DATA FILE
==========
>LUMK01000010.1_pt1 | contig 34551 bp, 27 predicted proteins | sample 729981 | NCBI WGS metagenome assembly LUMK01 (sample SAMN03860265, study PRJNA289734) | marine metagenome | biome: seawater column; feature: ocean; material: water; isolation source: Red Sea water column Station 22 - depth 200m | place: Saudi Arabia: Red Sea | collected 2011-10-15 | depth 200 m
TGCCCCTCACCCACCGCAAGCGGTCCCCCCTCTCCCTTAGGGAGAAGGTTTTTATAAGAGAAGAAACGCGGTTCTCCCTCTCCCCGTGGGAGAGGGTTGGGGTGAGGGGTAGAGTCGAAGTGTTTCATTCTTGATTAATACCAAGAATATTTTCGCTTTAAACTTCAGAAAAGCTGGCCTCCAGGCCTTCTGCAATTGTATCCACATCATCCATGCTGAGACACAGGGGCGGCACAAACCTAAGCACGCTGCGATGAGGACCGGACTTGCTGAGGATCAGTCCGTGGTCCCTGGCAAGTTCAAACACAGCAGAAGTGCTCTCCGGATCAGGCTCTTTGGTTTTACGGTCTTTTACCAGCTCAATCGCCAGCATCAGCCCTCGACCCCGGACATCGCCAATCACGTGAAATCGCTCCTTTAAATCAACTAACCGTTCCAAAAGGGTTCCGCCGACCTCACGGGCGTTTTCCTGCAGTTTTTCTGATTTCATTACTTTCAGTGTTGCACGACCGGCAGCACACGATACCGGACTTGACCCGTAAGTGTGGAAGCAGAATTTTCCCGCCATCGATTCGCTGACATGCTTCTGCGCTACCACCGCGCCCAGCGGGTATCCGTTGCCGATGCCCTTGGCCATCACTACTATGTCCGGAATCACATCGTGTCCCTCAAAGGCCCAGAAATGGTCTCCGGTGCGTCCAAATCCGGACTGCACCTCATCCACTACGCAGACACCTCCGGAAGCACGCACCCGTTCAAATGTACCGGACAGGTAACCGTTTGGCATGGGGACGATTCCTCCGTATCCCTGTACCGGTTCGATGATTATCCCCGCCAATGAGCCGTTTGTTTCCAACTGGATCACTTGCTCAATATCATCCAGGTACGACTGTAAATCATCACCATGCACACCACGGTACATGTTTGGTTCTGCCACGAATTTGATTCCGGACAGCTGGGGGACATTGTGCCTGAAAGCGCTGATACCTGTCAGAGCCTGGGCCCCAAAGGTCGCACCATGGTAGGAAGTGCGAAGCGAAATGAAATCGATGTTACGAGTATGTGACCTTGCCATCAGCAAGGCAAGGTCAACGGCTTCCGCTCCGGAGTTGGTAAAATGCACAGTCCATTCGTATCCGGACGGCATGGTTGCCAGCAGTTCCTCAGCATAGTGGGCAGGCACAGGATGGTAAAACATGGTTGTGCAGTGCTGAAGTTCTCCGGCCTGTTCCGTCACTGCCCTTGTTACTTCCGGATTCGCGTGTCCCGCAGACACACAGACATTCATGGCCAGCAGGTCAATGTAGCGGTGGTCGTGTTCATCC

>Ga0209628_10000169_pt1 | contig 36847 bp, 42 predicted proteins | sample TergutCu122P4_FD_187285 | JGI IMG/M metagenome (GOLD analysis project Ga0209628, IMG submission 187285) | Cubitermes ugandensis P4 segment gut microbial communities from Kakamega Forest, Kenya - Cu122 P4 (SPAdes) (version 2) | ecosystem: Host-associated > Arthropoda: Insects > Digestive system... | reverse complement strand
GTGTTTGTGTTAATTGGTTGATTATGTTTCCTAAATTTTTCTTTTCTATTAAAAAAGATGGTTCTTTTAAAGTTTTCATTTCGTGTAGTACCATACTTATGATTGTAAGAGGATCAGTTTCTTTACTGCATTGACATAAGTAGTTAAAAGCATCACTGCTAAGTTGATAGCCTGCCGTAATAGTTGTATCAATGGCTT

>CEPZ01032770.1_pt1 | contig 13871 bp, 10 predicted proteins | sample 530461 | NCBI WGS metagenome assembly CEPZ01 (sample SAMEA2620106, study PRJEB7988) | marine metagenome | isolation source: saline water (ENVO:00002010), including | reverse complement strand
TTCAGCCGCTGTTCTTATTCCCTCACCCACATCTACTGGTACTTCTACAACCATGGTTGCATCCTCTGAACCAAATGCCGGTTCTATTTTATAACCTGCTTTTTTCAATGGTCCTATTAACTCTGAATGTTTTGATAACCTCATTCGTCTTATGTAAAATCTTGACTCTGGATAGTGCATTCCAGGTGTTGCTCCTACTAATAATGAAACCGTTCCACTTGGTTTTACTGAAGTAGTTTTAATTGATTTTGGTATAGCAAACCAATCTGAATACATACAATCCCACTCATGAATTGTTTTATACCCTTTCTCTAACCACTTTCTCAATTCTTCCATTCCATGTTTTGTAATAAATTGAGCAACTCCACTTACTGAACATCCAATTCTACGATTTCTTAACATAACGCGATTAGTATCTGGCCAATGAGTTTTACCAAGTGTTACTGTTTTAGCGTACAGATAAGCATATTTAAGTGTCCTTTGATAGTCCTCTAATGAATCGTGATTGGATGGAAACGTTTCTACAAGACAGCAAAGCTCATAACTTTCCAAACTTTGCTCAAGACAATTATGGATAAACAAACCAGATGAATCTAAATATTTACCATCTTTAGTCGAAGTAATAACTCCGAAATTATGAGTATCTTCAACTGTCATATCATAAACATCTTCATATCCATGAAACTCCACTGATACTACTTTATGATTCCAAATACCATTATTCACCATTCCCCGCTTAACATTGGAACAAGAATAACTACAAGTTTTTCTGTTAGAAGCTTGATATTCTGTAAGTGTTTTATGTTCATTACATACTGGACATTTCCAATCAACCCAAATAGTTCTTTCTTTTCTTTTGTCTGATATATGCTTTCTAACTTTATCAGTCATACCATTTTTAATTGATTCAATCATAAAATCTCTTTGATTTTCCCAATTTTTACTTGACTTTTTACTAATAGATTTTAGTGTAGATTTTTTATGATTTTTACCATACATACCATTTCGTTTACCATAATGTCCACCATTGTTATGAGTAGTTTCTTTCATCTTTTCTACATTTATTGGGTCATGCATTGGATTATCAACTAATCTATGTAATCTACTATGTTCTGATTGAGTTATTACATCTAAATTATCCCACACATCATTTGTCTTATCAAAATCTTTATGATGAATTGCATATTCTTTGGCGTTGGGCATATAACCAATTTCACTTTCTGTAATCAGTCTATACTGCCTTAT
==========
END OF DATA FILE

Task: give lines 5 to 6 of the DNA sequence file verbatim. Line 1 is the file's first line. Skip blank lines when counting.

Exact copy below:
>CEPZ01032770.1_pt1 | contig 13871 bp, 10 predicted proteins | sample 530461 | NCBI WGS metagenome assembly CEPZ01 (sample SAMEA2620106, study PRJEB7988) | marine metagenome | isolation source: saline water (ENVO:00002010), including | reverse complement strand
TTCAGCCGCTGTTCTTATTCCCTCACCCACATCTACTGGTACTTCTACAACCATGGTTGCATCCTCTGAACCAAATGCCGGTTCTATTTTATAACCTGCTTTTTTCAATGGTCCTATTAACTCTGAATGTTTTGATAACCTCATTCGTCTTATGTAAAATCTTGACTCTGGATAGTGCATTCCAGGTGTTGCTCCTACTAATAATGAAACCGTTCCACTTGGTTTTACTGAAGTAGTTTTAATTGATTTTGGTATAGCAAACCAATCTGAATACATACAATCCCACTCATGAATTGTTTTATACCCTTTCTCTAACCACTTTCTCAATTCTTCCATTCCATGTTTTGTAATAAATTGAGCAACTCCACTTACTGAACATCCAATTCTACGATTTCTTAACATAACGCGATTAGTATCTGGCCAATGAGTTTTACCAAGTGTTACTGTTTTAGCGTACAGATAAGCATATTTAAGTGTCCTTTGATAGTCCTCTAATGAATCGTGATTGGATGGAAACGTTTCTACAAGACAGCAAAGCTCATAACTTTCCAAACTTTGCTCAAGACAATTATGGATAAACAAACCAGATGAATCTAAATATTTACCATCTTTAGTCGAAGTAATAACTCCGAAATTATGAGTATCTTCAACTGTCATATCATAAACATCTTCATATCCATGAAACTCCACTGATACTACTTTATGATTCCAAATACCATTATTCACCATTCCCCGCTTAACATTGGAACAAGAATAACTACAAGTTTTTCTGTTAGAAGCTTGATATTCTGTAAGTGTTTTATGTTCATTACATACTGGACATTTCCAATCAACCCAAATAGTTCTTTCTTTTCTTTTGTCTGATATATGCTTTCTAACTTTATCAGTCATACCATTTTTAATTGATTCAATCATAAAATCTCTTTGATTTTCCCAATTTTTACTTGACTTTTTACTAATAGATTTTAGTGTAGATTTTTTATGATTTTTACCATACATACCATTTCGTTTACCATAATGTCCACCATTGTTATGAGTAGTTTCTTTCATCTTTTCTACATTTATTGGGTCATGCATTGGATTATCAACTAATCTATGTAATCTACTATGTTCTGATTGAGTTATTACATCTAAATTATCCCACACATCATTTGTCTTATCAAAATCTTTATGATGAATTGCATATTCTTTGGCGTTGGGCATATAACCAATTTCACTTTCTGTAATCAGTCTATACTGCCTTAT